"Everybody says I'm very stoic on the sideline, but I like to have fun, and I want our team to have fun, and I try to make it fun for them," Dantonio said. "At the same time, they don't need somebody soft sitting at the head of the table, either."

Dantonio isn't soft. He's quickly becoming one of the nation's better coaches. But like his team, he has one step left and that's taking Michigan State to the Rose Bowl.

The Spartans came close in both 2010 and 2011 but lost out to Wisconsin in both seasons. Despite a win against the Badgers in 2010, the Spartans were passed over for the Rose Bowl because of Wisconsin's higher ranking in the final BCS standings. The following season, the two met in the inaugural Big Ten championship, an exhilarating game that Wisconsin won 42-39.

Heading into this season, Dantonio made "Chase It" the team theme, not to be confused with Ohio State's credo, "The Chase."

"That's what we'll do, we'll chase it down," Dantonio said. "We've been to New Year's Day bowl games, won one against Georgia, beat TCU last year, but to truly get there, you've got to win a championship. To truly establish yourself, you've got to do that. And that's something that hasn't been done here for a while.

"So we truly are chasing it."

The Spartans hope to catch it Dec. 7 in Indianapolis. If they do, "Type Of Way" will play in the locker room, and Dantonio will once again dance along.

This much is clear: Dantonio's type of way is working at Michigan State.
There's hardly ever a perfect time to part ways with a coach, especially one who has had success. Some programs opt to nudge out long-tenured, mostly successful coaches only to pay the price later for their decisions. Others that part ways with a veteran coach end up seeing improvement. is taking a closer look at this topic today, and we're putting it under the Big Ten microscope.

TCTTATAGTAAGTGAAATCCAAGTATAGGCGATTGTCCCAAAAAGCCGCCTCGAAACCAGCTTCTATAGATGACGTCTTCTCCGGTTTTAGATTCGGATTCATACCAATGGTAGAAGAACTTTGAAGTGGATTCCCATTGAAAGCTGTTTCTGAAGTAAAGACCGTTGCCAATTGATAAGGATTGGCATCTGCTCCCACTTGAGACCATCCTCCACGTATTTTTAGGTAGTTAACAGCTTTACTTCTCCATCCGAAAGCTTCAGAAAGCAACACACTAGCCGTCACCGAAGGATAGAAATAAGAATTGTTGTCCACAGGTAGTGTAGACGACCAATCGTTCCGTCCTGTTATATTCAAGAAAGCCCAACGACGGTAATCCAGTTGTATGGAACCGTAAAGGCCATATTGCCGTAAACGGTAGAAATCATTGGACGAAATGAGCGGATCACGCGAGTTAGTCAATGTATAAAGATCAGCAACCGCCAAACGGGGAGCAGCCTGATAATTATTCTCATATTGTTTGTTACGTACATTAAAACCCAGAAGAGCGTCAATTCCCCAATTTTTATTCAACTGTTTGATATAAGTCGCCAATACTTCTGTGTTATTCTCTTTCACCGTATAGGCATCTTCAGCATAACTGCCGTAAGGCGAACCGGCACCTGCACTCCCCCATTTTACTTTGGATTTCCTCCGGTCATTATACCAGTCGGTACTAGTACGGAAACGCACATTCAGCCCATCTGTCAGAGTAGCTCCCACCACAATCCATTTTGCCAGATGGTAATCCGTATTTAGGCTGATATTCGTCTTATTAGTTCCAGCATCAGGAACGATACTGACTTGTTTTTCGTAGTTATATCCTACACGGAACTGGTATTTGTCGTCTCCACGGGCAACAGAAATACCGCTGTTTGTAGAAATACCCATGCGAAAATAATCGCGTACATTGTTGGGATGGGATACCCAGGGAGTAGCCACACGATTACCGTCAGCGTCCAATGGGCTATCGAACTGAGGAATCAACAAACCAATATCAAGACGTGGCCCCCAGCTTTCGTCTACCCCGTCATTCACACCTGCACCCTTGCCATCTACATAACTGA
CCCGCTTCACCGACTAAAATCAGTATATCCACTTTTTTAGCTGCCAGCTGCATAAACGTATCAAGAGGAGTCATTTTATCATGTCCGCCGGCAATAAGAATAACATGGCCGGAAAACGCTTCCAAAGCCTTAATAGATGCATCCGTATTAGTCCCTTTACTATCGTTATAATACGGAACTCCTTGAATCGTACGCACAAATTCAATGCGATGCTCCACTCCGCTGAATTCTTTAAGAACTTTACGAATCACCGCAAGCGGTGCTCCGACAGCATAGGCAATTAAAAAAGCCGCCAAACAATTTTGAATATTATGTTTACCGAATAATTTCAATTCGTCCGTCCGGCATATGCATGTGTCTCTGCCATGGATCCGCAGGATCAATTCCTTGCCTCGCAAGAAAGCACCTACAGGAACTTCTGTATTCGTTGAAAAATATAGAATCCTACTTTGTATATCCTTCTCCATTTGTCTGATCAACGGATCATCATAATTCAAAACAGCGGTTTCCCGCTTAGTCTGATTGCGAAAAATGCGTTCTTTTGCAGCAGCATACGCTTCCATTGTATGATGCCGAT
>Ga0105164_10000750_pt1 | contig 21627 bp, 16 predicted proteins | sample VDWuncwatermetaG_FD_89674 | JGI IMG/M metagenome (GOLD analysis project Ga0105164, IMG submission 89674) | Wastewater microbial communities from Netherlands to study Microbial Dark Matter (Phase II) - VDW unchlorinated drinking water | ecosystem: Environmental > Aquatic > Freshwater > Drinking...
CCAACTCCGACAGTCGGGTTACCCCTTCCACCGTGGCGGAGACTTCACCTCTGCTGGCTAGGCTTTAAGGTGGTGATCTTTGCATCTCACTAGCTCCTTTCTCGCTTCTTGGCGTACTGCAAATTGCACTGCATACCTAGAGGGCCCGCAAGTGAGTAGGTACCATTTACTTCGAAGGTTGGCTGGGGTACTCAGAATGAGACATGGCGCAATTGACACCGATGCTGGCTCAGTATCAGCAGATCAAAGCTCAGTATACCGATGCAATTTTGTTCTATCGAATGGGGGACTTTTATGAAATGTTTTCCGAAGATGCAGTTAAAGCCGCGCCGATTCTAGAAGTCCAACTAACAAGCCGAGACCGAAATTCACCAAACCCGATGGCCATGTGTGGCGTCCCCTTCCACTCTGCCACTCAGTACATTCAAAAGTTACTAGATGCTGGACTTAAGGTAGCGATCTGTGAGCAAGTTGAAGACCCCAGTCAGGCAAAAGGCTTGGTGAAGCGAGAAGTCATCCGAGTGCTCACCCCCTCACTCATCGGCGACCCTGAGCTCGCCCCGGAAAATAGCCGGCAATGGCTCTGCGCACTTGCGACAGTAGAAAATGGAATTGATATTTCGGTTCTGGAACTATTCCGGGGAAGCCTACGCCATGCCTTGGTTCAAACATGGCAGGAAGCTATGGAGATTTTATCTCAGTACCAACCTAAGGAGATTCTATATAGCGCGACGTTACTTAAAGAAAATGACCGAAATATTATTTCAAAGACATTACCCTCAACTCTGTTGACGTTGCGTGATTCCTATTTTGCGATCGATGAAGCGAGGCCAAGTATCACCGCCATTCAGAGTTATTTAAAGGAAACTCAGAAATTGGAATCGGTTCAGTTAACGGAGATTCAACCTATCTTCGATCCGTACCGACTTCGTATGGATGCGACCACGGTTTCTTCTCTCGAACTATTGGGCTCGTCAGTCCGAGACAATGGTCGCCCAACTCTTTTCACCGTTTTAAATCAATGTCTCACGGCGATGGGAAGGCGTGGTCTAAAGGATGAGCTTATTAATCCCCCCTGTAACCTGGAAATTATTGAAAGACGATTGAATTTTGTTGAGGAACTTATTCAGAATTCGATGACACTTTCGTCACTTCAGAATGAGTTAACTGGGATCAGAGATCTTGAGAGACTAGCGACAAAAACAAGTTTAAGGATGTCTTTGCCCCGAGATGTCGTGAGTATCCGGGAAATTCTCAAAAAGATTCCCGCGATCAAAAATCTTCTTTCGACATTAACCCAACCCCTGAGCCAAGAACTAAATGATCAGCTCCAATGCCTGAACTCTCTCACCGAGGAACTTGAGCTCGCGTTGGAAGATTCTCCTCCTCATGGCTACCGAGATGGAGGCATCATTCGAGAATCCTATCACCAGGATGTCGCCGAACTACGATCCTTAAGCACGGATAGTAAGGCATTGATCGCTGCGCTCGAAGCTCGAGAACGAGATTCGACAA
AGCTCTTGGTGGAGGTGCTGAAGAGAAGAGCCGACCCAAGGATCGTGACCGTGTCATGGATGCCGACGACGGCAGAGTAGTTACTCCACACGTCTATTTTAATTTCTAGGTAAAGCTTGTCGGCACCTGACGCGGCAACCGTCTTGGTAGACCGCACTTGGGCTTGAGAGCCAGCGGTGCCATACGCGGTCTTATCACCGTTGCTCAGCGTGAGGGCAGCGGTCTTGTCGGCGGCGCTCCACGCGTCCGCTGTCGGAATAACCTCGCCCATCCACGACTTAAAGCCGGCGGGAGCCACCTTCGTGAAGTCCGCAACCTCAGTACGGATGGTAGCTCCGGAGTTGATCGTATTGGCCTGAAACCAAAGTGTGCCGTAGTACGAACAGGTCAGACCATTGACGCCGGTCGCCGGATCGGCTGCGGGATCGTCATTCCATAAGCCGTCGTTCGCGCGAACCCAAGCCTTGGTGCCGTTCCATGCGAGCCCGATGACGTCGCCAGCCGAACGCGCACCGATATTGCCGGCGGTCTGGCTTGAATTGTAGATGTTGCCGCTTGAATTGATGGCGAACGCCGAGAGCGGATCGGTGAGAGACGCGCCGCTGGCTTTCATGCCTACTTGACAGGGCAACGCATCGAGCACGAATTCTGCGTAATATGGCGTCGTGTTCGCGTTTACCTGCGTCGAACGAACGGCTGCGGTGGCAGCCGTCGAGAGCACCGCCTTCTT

Here are some notable Big Ten (and Nebraska) coaching forceouts:

LLOYD CARR, Michigan (1995-2007)

What happened: A longtime Michigan assistant for Bo Schembechler and Gary Moeller, Carr moved into the top job in 1995 and two years later guided Michigan to a national title. He led the Wolverines to at least a share of five Big Ten championships and six bowl victories, including the 1998 Rose and 2000 Orange bowls. Carr had the Wolverines positioned for another national title run in 2006 as they faced archrival Ohio State in an epic matchup of undefeated teams ranked No. 1 and No. 2 nationally. But Carr's squad fell to Jim Tressel's Buckeyes, a theme during the later part of Carr's tenure. The 2007 season began with a humiliating loss to Football Championship Subdivision team Appalachian State. Although Carr officially retired in November 2007, there certainly was some pressure for the school to go in a new direction.

[+] EnlargeLloyd Carr
Chris Livingston/Icon SMILloyd Carr is carried off the field following Michigan's win over the Gators in the Capital One Bowl, which was Carr's final game.
What happened next: Michigan went away from its coaching tree and plucked Rich Rodriguez from West Virginia to succeed Carr. It was a rocky situation from the start that never truly smoothed out. Rodriguez's first Michigan team in 2008 might have been the worst ever, tumbling to 3-9 and ending the school's streak of consecutive bowl appearances at 33. The following summer, Michigan admitted to committing major violations for the first time in its history -- relating to practice time -- and self-imposed probation. The Wolverines once again missed a bowl game in 2009 and struggled to make one in Rodriguez's third season. After a blowout loss in the 2011 Gator Bowl, Michigan fired Rodriguez, who went just 15-22 at Michigan (6-18 Big Ten, 0-3 against Ohio State). Michigan might have slipped a bit from the ranks of the elite under Carr, but the program plummeted to historic depths under Rodriguez. Michigan replaced Rodriguez with former Carr assistant Brady Hoke.

JOHN COOPER, Ohio State (1988-2000)